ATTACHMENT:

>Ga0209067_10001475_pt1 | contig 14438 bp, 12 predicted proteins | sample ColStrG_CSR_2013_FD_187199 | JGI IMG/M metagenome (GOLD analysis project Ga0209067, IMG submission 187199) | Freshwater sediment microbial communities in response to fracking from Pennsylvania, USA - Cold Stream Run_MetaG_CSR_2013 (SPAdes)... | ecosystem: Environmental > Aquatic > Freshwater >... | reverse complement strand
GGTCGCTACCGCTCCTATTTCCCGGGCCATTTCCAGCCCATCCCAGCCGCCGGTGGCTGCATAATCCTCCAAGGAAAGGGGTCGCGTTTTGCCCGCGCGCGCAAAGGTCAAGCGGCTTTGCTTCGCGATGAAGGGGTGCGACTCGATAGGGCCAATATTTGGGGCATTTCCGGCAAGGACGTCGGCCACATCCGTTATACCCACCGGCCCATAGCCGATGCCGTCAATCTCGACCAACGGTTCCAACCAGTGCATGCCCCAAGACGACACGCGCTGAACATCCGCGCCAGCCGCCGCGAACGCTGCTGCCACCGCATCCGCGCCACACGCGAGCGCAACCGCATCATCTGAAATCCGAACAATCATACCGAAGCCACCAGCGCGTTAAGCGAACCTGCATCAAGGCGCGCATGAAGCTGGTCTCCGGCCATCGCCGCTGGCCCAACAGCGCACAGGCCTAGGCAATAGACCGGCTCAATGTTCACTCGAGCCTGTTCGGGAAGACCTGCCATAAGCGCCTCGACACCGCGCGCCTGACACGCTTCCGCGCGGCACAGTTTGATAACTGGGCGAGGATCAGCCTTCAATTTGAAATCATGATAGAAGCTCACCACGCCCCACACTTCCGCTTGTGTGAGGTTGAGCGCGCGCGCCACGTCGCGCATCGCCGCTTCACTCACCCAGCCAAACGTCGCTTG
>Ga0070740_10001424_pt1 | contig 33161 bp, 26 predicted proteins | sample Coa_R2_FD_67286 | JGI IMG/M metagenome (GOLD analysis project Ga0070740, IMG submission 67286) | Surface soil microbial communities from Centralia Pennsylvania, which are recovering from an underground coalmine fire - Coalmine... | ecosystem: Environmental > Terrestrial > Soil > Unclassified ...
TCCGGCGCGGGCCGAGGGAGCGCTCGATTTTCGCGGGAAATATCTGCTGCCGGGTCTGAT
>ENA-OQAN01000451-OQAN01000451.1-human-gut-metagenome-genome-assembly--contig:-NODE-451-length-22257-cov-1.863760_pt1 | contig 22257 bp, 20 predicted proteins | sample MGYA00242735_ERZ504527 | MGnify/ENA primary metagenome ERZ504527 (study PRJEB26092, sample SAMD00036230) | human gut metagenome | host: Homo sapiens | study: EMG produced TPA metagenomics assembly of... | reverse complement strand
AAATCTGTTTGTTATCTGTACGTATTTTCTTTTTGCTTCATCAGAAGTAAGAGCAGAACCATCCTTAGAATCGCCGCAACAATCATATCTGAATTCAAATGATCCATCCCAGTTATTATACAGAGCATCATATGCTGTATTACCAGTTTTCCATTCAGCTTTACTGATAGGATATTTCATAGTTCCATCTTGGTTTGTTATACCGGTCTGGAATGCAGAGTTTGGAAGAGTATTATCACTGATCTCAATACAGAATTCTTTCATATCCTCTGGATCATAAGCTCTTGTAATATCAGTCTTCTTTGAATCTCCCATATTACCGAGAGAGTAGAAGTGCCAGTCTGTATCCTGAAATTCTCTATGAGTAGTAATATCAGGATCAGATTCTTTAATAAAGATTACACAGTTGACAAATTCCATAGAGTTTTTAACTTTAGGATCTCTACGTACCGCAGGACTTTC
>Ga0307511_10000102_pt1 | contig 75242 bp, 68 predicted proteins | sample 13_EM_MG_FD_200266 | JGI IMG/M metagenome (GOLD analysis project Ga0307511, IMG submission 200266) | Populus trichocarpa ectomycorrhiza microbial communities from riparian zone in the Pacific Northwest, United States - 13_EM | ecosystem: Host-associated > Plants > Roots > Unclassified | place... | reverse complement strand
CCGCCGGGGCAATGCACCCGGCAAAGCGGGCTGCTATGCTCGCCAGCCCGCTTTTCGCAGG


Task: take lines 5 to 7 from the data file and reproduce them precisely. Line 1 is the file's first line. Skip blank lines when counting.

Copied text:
>ENA-OQAN01000451-OQAN01000451.1-human-gut-metagenome-genome-assembly--contig:-NODE-451-length-22257-cov-1.863760_pt1 | contig 22257 bp, 20 predicted proteins | sample MGYA00242735_ERZ504527 | MGnify/ENA primary metagenome ERZ504527 (study PRJEB26092, sample SAMD00036230) | human gut metagenome | host: Homo sapiens | study: EMG produced TPA metagenomics assembly of... | reverse complement strand
AAATCTGTTTGTTATCTGTACGTATTTTCTTTTTGCTTCATCAGAAGTAAGAGCAGAACCATCCTTAGAATCGCCGCAACAATCATATCTGAATTCAAATGATCCATCCCAGTTATTATACAGAGCATCATATGCTGTATTACCAGTTTTCCATTCAGCTTTACTGATAGGATATTTCATAGTTCCATCTTGGTTTGTTATACCGGTCTGGAATGCAGAGTTTGGAAGAGTATTATCACTGATCTCAATACAGAATTCTTTCATATCCTCTGGATCATAAGCTCTTGTAATATCAGTCTTCTTTGAATCTCCCATATTACCGAGAGAGTAGAAGTGCCAGTCTGTATCCTGAAATTCTCTATGAGTAGTAATATCAGGATCAGATTCTTTAATAAAGATTACACAGTTGACAAATTCCATAGAGTTTTTAACTTTAGGATCTCTACGTACCGCAGGACTTTC
>Ga0307511_10000102_pt1 | contig 75242 bp, 68 predicted proteins | sample 13_EM_MG_FD_200266 | JGI IMG/M metagenome (GOLD analysis project Ga0307511, IMG submission 200266) | Populus trichocarpa ectomycorrhiza microbial communities from riparian zone in the Pacific Northwest, United States - 13_EM | ecosystem: Host-associated > Plants > Roots > Unclassified | place... | reverse complement strand